As for the degree and payback, that IS SUBJECTIVE. That is totally up to the air force to decide. Each situation is handled on a case by case basis. They will decide whether he needs to enlist for a number of years; or pay back the education; or if they'll waiver all/part of the restitution. Your son needs to address this himself. He still has a lot of control over his future with the academy and air force. As suggested, he needs to make an appointment to meet with the superintendent. He needs to demonstrate that he is taking complete responsibility for all of his actions; no excuses; and his willingness to do whatever it takes. Doesn't mean he'll he'll get to stay or graduate or not have to pay back or anything else. But it is the RIGHT thing to do. Only then can he walk away with whatever decision is made and be at peace with it. If he doesn't confront it, he'll live with making excuses about it his whole life. Best of luck to your son.
i have read many things regarding re-payment. evidently, USAFA has a hard time getting the money back. i assume the old "you can't squeeze blood out of a turnip" might apply to those instances.
disenrolled 22 days before....
Is not the motto of the US Air Force Academy,
Integrity First. Service before self. Excellence in all we do. With an emphasis here on the first one. Integrity First
They have and can garnish wages for years to come.
Assumption is the mother of all ____ ___.
Heed the wise advise and have your son seek legal counsel.
let's make one thing perfectly clear... i am not saying he isn't in the wrong. i never said he shouldn't be disenrolled. my original post asked if anyone thought disenrollment was excessive. the wholehearted answer to that question is "NO" from everyone and i haven't argued that at all.
the "subjective" statement i made is because he was still ok until his girlfriend stayed over. if he lost his ID at that point or didn't clean his room would he have been kicked out or was the late-night rendevous the last straw? from the posts i've read, having a girl stay over is enough by itself to be disenrolled.
As more anecdotal evidence, albeit a different academy (USCGA) I know of examples where cadets who were recommended for disenrollment by the Commandant have successfully appealed to the Superintendent, and were fully reinstated (with lots of punishments of course - restriction, marching tours, work hours, written essays, etc).
I even know of one who was on SFS probation and received another Class I (normally automatic disenrollment) yet successfully appealed to the Supe and was retained.
Anything is possible, so appeal it as far as you can go.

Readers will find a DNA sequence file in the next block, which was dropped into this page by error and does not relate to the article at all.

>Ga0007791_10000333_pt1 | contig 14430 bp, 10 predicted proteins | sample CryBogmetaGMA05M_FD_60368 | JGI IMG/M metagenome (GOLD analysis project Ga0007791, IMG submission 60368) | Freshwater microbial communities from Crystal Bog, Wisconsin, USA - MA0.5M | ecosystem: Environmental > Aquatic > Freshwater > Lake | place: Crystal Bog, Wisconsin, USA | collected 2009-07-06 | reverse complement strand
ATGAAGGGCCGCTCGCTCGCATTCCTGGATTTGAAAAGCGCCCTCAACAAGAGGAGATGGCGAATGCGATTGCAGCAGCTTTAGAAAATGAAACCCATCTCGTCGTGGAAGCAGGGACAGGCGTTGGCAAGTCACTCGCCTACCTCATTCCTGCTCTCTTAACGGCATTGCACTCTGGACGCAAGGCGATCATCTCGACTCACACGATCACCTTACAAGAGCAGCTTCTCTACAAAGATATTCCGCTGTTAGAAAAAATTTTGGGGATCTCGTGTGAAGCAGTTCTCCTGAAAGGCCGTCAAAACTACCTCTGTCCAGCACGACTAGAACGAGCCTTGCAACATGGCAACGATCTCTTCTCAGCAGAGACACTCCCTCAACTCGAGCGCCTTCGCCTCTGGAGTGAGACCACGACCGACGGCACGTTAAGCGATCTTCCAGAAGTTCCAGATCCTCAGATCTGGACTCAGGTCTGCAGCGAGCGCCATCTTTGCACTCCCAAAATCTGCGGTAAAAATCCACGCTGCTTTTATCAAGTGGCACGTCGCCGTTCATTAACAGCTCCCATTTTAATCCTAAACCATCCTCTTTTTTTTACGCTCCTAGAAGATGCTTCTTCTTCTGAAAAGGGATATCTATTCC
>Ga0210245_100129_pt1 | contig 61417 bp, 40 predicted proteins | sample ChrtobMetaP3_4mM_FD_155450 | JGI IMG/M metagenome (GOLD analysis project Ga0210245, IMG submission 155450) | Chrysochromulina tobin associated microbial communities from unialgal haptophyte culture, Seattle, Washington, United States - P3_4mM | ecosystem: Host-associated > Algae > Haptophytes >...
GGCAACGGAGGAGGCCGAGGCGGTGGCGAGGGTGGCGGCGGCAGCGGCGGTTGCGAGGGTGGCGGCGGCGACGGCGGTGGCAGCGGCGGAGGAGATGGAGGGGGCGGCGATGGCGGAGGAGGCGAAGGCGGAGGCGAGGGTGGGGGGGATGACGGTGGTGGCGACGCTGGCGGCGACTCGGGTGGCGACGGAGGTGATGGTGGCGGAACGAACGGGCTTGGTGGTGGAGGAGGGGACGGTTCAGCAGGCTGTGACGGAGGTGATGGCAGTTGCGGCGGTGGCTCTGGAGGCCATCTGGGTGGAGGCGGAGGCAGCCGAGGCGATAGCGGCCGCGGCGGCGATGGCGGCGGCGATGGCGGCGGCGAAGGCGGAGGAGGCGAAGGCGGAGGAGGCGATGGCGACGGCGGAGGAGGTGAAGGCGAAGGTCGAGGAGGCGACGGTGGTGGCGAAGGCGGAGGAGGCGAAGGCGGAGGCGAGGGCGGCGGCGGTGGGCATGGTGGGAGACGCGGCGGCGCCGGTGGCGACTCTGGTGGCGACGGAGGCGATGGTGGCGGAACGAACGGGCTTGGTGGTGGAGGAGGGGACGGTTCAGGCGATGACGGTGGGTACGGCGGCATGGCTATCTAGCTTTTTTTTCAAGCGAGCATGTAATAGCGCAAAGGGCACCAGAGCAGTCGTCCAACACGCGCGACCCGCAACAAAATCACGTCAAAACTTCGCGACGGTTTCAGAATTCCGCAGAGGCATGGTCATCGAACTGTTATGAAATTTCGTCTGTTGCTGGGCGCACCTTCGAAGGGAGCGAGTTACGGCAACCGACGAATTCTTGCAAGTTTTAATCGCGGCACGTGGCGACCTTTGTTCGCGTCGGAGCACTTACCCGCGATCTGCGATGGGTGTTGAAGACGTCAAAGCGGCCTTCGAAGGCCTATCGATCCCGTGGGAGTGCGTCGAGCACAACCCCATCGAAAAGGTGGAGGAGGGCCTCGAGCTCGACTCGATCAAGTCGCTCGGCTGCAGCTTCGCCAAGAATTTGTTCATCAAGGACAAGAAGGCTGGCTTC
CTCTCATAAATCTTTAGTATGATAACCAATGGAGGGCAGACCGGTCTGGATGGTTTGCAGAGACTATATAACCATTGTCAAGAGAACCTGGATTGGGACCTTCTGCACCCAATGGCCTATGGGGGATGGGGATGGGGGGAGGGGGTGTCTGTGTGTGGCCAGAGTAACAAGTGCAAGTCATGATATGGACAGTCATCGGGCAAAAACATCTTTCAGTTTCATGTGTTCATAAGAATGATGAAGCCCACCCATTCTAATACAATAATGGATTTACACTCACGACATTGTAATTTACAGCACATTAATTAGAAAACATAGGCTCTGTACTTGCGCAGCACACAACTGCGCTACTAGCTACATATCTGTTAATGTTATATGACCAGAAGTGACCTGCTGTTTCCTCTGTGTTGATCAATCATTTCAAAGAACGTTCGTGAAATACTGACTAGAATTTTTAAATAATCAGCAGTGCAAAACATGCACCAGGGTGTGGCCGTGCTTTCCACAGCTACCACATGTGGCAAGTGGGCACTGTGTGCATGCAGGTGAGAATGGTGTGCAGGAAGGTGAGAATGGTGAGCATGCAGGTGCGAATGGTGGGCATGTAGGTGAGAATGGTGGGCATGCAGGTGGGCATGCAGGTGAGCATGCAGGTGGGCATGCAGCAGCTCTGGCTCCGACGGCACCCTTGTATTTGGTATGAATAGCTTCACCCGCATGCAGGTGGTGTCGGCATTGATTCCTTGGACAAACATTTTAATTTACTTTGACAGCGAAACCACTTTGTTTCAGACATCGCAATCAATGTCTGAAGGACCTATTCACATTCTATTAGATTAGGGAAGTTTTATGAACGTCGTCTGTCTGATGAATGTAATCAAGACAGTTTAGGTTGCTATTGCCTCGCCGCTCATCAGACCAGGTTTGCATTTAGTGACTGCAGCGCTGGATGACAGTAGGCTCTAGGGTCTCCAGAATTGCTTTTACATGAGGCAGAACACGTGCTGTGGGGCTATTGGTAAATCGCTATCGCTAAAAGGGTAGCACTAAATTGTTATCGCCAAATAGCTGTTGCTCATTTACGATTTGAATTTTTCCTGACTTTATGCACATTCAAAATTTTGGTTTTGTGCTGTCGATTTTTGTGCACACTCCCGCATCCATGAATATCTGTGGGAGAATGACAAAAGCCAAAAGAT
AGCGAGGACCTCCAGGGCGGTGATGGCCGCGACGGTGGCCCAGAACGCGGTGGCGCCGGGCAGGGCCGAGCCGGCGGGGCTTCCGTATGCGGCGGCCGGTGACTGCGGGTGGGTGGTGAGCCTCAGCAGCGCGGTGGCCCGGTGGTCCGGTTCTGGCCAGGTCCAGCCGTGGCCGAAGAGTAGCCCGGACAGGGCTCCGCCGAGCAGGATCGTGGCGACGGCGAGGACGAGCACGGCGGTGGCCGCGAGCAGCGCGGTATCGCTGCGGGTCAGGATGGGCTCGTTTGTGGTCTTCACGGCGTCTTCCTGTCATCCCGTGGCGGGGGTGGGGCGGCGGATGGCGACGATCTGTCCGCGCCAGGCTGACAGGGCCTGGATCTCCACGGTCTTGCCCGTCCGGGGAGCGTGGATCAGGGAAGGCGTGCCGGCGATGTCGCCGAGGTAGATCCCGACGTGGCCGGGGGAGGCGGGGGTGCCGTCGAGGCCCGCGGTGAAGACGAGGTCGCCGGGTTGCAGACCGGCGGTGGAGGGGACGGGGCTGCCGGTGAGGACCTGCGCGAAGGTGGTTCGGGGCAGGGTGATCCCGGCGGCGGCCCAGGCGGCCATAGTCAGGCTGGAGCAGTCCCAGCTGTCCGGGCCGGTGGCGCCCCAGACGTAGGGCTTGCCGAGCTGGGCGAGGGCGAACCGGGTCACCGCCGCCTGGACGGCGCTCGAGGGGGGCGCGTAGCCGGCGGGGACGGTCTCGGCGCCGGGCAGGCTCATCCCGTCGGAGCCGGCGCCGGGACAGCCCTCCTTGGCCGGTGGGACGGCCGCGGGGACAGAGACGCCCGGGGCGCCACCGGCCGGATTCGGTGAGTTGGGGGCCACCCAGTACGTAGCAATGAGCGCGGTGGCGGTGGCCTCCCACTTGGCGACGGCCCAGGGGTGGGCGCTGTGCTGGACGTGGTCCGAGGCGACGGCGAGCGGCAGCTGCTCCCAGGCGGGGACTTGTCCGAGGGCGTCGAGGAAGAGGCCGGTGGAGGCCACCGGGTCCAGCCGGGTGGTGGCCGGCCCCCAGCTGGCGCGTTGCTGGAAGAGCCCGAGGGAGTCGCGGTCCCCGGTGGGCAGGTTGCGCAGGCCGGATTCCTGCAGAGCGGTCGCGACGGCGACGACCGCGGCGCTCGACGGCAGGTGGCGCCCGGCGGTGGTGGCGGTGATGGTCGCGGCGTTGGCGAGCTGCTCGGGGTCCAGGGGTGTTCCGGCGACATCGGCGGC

True you can't get something that someone doesn't have, but understand that the repayment is considered a non-dischargeable debt to the US Government, bankruptcy will not forgive it, and it will follow him around forever until it is repaid.
This wasn't a "final straw".
Let's say it's parking tickets. You son has many many parking tickets and he's told "one more parking ticket and you're going to jail".
Then he off and kills someone. Sure, that's one more "ticket" but the offense alone will send him to jail, forget about all those parking tickets.
Your son racked up demerits over the year. Frankly they're demerits a C1C cadet shouldn't be getting. Then your son does something that in the demerit system is like a "felony." Usually seniors at a service academy have a very hard time surviving a felony their last year. This wasn't a "final straw" small offense, this was a major offense. It'd dumb because even a freshman knows its wrong, and here's a guy a month away from being an officer, doing it too.
And in the end, you're going to have to come up with the story for your family and friends. Did he get the boot because the Air Force Academy is big mean and nitpicking? Or did he get the boot because he made a pathetic choice?
Folks, I don't think I have read anything from bigdog to suggest that he is excusing anything that his son is responsible for. I think like any one of us in a similar situation, he is reaching out to solicit advice and get a better understanding of the situation. I was 20 years in the military and the world of a service academy is very different from what I knew as an NCO and officer.
Bigdog : You can only focus on the options available. Focus on those and the other stuff is just noise right now. No one here knows what the outcomes might be for your son, but as Luigi just stated, you must pursue your options as far as you can and try to get the most favorable outcome possible.
As for repayment, as Luigi suggests, the federal government can always try to squeeze blood from turnips. They have the resources to do so. The idea is not to ignore repayment, but to mitigate the amount as much as possible.